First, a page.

November 22nd, 2021

#7907: Five counts of INTENTIONAL homicide

Waukesha police think he meant to do it.

He had recently tried to run over a woman with the same vehicle he killed with. His social media posts were calling for killing white people in the wake of the Rittenhouse verdict. He was convicted of child sex trafficking in Nevada. He's got a rap sheet longer than both of his legs put together.

He wasn't running from police. He wasn't fleeing another crime scene. I think he deliberately decided to run over a bunch of white people, because he's a fucking racist psychopath.

...of course this story will be memory-holed ASAP now that these facts are known.

A DuPage county democrat ended up having to resign after gloating over the deaths. "You reap what you sow," she said. And, "The blood of Kyle Rittenhouse's victims is on the hands of Wisconsin citizens...even the children."

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Not to put too fine a point on it, but even if he had been fleeing from police? It's still not okay. It's still wrong. It's still his fault those people died.

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Right now the left is really trying to convince people that the dead goblins that Kyle Rittenhouse ventilated are "heroes". What a surprise: leftists making heroes out of thugs and pedophiles.

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Two related stories:

Productivity is down, and employee attrition is up.


The dangers of concentration risk.

Both are economic discussions, and both are--I think--related.

I'm going to let blockquotes tell the tale, first.
The corporate culture generally, not just in one company or one industry, is increasingly hateful and toxic. They're disrespectful and contemptuous and they're destroying the desire and incentive to produce more and go beyond the paycheck--and they paycheck isn't enough to offset the constant low-grade humiliation factor. So what to do? Slow down and take it easy, or jump ship. Reduced productivity, increased attrition.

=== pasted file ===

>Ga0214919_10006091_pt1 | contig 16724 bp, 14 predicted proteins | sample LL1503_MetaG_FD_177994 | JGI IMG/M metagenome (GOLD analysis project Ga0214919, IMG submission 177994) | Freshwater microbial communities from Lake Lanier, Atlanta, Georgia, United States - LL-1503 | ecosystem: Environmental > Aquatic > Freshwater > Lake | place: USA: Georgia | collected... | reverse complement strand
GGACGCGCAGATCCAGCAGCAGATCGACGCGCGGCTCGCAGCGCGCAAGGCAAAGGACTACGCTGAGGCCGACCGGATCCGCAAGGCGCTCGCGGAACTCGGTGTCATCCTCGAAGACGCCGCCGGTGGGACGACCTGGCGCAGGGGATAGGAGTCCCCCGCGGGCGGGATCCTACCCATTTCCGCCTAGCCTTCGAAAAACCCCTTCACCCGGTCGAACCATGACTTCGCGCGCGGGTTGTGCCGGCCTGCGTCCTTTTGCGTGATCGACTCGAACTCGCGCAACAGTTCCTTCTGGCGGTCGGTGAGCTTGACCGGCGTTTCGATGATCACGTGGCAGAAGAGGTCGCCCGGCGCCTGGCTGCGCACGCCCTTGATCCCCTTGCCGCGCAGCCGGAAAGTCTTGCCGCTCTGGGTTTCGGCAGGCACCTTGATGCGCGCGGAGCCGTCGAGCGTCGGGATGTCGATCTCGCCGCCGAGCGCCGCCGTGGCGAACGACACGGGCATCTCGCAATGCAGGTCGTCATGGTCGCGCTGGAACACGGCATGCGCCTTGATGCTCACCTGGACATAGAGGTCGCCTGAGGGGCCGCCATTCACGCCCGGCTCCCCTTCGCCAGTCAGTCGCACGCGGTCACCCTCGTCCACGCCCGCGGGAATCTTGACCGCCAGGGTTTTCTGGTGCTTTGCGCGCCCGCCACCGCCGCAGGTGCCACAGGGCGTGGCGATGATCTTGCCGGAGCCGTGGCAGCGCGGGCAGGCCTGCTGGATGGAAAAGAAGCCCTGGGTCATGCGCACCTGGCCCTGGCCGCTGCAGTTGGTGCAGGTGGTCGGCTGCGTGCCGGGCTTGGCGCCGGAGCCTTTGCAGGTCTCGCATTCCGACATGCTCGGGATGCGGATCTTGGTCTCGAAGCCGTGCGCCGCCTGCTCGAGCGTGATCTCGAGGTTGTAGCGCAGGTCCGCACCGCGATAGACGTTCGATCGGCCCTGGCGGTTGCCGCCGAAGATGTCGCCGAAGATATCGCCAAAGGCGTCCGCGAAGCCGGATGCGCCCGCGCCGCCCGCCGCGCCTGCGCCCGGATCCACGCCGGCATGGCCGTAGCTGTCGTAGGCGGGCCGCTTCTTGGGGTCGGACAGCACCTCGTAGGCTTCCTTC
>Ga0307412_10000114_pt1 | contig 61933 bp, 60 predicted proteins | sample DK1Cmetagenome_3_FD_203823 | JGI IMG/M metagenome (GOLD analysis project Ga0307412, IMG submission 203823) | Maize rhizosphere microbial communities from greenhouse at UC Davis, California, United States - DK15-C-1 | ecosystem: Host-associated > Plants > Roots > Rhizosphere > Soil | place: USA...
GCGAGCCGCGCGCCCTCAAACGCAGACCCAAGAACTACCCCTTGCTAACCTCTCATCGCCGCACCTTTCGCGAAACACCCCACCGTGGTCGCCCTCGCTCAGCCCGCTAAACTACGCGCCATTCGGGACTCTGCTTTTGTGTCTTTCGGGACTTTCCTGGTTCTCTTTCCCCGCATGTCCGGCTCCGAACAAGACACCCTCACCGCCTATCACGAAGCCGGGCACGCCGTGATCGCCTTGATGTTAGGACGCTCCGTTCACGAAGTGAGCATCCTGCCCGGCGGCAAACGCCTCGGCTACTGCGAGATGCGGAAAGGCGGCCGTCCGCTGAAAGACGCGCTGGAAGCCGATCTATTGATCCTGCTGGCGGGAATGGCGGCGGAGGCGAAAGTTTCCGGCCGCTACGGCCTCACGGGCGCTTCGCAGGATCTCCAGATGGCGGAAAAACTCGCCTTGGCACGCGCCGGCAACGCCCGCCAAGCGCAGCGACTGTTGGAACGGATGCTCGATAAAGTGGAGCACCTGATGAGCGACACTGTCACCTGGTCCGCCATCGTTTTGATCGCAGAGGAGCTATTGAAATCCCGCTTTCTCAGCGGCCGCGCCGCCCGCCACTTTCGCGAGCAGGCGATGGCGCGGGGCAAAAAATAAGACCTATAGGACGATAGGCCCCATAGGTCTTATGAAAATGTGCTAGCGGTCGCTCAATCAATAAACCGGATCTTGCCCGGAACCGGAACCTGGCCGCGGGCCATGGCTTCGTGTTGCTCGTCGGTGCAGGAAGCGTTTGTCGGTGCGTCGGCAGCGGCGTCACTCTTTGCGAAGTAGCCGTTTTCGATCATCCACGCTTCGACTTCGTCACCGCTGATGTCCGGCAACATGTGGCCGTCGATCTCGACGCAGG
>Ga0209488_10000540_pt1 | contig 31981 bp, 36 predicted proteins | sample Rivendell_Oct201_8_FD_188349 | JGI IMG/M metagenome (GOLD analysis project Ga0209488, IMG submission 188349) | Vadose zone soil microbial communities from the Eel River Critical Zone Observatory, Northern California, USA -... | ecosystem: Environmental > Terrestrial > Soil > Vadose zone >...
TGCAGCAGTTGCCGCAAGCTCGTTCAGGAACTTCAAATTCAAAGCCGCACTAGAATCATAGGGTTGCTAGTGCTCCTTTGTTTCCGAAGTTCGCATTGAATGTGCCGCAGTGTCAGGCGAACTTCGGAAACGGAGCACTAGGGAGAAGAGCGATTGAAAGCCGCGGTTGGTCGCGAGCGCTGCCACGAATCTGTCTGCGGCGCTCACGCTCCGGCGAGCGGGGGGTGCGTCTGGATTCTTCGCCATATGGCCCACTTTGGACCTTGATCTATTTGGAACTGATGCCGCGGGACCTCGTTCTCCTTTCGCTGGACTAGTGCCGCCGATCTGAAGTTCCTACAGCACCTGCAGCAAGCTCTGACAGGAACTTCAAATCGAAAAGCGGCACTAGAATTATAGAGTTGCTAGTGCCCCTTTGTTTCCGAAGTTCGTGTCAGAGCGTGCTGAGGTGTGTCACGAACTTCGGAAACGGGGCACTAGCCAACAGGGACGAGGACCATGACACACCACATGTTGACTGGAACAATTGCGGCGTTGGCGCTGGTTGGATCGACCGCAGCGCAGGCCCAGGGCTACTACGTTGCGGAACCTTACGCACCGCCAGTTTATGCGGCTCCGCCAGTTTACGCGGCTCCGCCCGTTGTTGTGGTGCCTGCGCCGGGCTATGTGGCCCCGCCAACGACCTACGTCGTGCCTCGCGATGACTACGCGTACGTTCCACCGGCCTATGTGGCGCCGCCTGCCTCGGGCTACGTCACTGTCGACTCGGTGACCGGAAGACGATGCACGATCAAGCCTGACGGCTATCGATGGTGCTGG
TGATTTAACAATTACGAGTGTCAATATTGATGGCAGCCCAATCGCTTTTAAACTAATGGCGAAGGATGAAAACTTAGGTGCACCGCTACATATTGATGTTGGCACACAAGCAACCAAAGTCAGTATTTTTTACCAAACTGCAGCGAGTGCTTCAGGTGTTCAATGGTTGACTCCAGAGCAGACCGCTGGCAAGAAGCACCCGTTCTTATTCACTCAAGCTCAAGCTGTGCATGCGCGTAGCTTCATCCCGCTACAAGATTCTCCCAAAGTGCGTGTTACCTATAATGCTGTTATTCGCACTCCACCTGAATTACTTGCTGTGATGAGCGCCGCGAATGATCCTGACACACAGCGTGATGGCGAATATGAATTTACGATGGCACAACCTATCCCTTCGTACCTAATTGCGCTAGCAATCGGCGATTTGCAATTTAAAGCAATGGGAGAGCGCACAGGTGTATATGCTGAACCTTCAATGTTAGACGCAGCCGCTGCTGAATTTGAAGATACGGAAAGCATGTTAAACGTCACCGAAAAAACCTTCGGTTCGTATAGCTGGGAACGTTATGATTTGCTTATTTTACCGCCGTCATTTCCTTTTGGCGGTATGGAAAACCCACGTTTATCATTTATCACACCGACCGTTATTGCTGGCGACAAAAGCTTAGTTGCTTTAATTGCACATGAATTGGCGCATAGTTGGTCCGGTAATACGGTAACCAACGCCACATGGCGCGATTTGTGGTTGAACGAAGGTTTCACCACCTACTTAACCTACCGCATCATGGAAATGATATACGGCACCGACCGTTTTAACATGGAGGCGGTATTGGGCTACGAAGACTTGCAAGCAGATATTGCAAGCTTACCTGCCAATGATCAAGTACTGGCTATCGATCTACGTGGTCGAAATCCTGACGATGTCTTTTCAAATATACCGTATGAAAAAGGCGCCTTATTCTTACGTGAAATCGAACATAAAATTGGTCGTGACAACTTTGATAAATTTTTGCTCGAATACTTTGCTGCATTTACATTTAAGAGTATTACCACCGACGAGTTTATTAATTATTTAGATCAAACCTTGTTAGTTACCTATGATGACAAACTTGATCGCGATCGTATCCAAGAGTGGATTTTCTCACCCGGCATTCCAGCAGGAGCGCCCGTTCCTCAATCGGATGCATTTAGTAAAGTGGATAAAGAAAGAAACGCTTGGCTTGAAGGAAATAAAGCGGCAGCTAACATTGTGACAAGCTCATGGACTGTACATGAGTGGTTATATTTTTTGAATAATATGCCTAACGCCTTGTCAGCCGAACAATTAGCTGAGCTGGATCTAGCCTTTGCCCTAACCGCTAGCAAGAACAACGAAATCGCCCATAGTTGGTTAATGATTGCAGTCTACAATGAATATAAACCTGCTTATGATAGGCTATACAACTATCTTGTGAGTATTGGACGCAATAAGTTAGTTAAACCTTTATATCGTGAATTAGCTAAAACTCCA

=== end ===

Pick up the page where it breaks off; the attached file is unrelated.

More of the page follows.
America used to lead the world in productivity, did you know that? Americans have historically been the most efficient and productive workers anywhere in the world, bar none. More productive even than the Japanese, who work six days a week, who were culturally workaholics, who we were told would out-produce and out-sell the United States.

Unfortunately for them, things didn't work out that way. Japan never hit the productivity, the per-capita economic output, that America managed. The workaholic culture is offset by too many downsides. They may work twelve-hour days, but they take frequent breaks. Besides that, though, someone who works twelve or sixteen hour days spends too much time fighting fatigue and does not work as efficiently as someone who only works ten hours a day. "Burning the midnight oil" catches up to you if you keep doing it, day in and day out, for months on end.

American productivity comes from a few sources, but one of them is the notion that hard work is how you get ahead. That's not so true any more, though--as my time spent as a stock clerk at Target attests--and thanks to the proliferation of "human resources" as a career path, corporate careers are becoming increasingly difficult to maintain. Not to mention that, of course, you can give your all to a company only to get laid off the next time a C-suite executive wants a bigger bonus.
The combined US market share of the adjacent ports of Los Angeles and Long Beach was 32% in 2020. No other West Coast port exceeded 5%, and there are plenty to choose from--Oakland, San Diego, Tacoma, etc. There are excellent reasons why LA / Long Beach is the busiest port in America, but relying on it for the majority of West Coast imports created a dangerous concentration risk. And now our supply chains are busted because that port is so crowded and overwhelmed (and strangled by red tape) that its processes have completely broken down.
For a good twenty, thirty years, truck drivers have had their pick of jobs. I remember looking in the want ads in the newspaper in the 1990s and seeing how many jobs were available in two fields: nursing, and truck driving. And that has not changed one whit, except to get worse, since then.

The result of this is that when people stop producing as much--for whatever reason--the "one big thing" (like having 30% of your shipping going through two ports) will collapse.

You take away the incentive to work just a little bit harder, to go just a little bit further, to do just a little bit more--you get rid of that and "one big thing" stops working fast.

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Now, suddenly, it's nine PM. I've had a craptastic day. I just want to eat some pizza and go to bed, so I can do it all again tomorrow.

Argh etc.